2009年2月23日星期一，法国巴黎格兰德法庭(Tribunal de Grande Instance of France)听取了一组中国律师的紧急申请，要求禁止佳士得拍卖两件有争议的中国古代文物。争议的,两个青铜雕塑,一只老鼠的一个头和一只兔子的另一头被英法军队洗劫圆明园在北京在1860年第二次鸦片战争期间,直到最近收集的一部分伊夫·圣·洛朗。然而，法庭拒绝了这项申请。随后，在2009年2月25日星期三，这些雕塑被以1400万欧元的价格拍卖给匿名电话竞标者。争议仍在继续。“这一事件有助于表明，中国在从非法出口的国际环境中找回类似被盗、被抢或其他文化物品方面普遍面临的法律困难。在考虑通过绝对合法的渠道遣返这些物品时，存在着一些障碍。
“On Monday 23 February 2009, the Tribunal de Grande Instance of Paris in France heard an urgent application by a team of Chinese lawyers for an injunction to prevent the auction by Christie’s of two controversial ancient Chinese relics. It was not in dispute that the two bronze sculptures, one of a rat’s head and another of a rabbit’s head had been looted by Anglo-French troops from the Old Summer Palace in Beijing during the Second Opium War in 1860 and had until recently been part of the collection of the late Yves Saint Laurent. The Tribunal nevertheless rejected the application. Subsequently, on Wednesday 25 February 2009, the sculptures were auctioned off for 14 million euros each to the anonymous telephone bidders. The controversy is ongoing.”This incident helps in demonstrating the lawful difficulties that China faces in general in retrieving the similarly stolen, looted or other cultural objects from international setting with illicit export. A number of obstacles are in existence when considering repatriating these items by absolutely lawful channels.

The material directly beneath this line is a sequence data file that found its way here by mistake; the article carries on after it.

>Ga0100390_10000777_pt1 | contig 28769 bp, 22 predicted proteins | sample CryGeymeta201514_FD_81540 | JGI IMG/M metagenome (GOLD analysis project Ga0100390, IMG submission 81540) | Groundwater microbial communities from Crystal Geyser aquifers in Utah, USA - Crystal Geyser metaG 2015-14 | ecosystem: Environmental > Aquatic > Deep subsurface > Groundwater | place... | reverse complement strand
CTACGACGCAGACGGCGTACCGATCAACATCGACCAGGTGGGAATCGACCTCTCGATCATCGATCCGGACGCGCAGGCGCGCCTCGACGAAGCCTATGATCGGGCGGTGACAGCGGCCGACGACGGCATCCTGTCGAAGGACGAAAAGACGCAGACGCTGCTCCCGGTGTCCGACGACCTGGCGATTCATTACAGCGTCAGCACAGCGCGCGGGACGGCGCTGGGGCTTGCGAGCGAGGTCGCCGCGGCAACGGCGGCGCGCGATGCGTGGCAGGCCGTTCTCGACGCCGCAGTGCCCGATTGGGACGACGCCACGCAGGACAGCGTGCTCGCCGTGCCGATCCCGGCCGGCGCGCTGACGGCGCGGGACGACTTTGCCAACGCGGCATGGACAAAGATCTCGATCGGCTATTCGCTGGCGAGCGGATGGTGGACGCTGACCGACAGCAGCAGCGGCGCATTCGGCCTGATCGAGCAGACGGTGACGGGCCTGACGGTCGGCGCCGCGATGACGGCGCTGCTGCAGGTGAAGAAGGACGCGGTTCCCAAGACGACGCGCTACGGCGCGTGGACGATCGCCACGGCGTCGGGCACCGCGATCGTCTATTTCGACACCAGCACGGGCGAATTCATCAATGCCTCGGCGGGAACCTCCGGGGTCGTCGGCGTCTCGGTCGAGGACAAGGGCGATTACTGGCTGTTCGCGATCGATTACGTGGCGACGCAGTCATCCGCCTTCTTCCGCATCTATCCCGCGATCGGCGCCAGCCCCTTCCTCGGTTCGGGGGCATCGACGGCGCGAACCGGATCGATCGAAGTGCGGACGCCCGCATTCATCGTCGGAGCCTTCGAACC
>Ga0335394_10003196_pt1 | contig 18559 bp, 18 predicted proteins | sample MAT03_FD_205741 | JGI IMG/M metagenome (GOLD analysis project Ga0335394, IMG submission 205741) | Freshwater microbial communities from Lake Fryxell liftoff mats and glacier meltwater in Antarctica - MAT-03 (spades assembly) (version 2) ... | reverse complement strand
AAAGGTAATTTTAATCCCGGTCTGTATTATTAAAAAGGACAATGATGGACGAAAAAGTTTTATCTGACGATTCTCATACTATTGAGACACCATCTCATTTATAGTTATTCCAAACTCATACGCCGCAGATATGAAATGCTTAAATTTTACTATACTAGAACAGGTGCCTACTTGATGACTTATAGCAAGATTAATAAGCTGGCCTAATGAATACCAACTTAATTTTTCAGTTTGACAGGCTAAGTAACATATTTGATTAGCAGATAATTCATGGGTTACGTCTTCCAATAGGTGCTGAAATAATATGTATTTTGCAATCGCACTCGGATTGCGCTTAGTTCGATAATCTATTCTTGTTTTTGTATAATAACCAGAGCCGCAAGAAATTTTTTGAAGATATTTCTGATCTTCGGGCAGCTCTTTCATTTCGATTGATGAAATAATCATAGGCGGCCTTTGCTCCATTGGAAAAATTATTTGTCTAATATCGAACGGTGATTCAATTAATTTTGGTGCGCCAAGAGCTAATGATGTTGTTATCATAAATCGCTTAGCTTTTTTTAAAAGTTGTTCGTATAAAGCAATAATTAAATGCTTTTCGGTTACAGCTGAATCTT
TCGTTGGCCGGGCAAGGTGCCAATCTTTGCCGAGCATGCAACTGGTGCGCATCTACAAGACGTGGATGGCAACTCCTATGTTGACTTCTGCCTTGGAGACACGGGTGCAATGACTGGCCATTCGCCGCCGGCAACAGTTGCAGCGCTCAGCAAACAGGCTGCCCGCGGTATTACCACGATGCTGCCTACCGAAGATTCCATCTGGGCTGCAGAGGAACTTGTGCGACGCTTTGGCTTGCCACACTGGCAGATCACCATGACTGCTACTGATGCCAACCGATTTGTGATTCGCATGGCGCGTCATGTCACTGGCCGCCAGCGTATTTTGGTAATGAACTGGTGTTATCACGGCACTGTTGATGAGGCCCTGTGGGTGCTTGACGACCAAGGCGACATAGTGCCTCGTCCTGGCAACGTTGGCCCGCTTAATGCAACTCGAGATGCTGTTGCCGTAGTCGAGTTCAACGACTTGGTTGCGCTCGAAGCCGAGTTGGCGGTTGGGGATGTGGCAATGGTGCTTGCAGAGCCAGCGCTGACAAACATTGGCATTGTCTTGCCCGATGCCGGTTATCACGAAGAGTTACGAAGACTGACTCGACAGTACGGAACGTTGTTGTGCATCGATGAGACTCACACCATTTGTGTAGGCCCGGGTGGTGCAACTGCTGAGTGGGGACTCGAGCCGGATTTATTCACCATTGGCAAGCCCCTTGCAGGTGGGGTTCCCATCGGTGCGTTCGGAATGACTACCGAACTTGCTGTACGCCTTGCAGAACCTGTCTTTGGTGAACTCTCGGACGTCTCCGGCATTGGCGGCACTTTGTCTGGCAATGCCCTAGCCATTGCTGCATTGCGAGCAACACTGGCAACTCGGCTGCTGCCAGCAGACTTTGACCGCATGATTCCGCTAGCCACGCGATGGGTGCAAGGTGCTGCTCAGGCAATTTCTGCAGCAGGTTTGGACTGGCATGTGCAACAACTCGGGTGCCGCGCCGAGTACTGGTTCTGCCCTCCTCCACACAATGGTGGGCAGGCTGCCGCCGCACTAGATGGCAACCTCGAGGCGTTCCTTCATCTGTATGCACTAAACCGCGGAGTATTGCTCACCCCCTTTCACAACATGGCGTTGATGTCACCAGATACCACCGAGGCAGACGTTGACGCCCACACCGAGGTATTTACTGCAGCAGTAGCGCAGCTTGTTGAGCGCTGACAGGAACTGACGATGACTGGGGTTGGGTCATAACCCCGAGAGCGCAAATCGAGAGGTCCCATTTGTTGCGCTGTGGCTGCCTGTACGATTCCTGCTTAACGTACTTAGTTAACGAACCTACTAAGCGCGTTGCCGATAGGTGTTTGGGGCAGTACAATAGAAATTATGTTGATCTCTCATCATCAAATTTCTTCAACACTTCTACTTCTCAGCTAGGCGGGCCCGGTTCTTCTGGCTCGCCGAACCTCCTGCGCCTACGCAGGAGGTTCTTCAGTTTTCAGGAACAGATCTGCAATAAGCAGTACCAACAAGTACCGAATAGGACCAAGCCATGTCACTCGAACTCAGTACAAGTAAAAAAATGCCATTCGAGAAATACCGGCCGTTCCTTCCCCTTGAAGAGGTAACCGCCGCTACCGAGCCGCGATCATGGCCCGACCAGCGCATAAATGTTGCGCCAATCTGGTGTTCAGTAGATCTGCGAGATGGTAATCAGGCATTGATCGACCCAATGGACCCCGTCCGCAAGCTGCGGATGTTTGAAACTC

These are as follows:The absence of retroactive impact of significant international conventions: There seems to be no appropriate framework of treaty on which China may rely with its efforts for retrieving objects while being removed from the jurisdiction prior to the specific durations of history.The restricted binding force of significant international conventions: Nations against which China can place a legitimate claim for repatriating cultural objects are considerably less in number. Also, the conventions are known to be having no or less binding force on specific nations in whose jurisdiction there are several stolen culture based properties like the United Kingdom. Difficulties of obtaining evidence or proof: The circumstances with respect to stolen cultural objects and the relevant evidences are mostly obscure, such as the exact duration at which there had been stealing of properties, and who performed the loot. The collection of this information is difficult. Provisions in concern with the holders of good faith.Statutes of limitation: In this particular case, provisions of time limitation across the Civil Procedural Law of China and the Civil Code seem to be preventing additional claim for the actual ownership related to the relics of reference.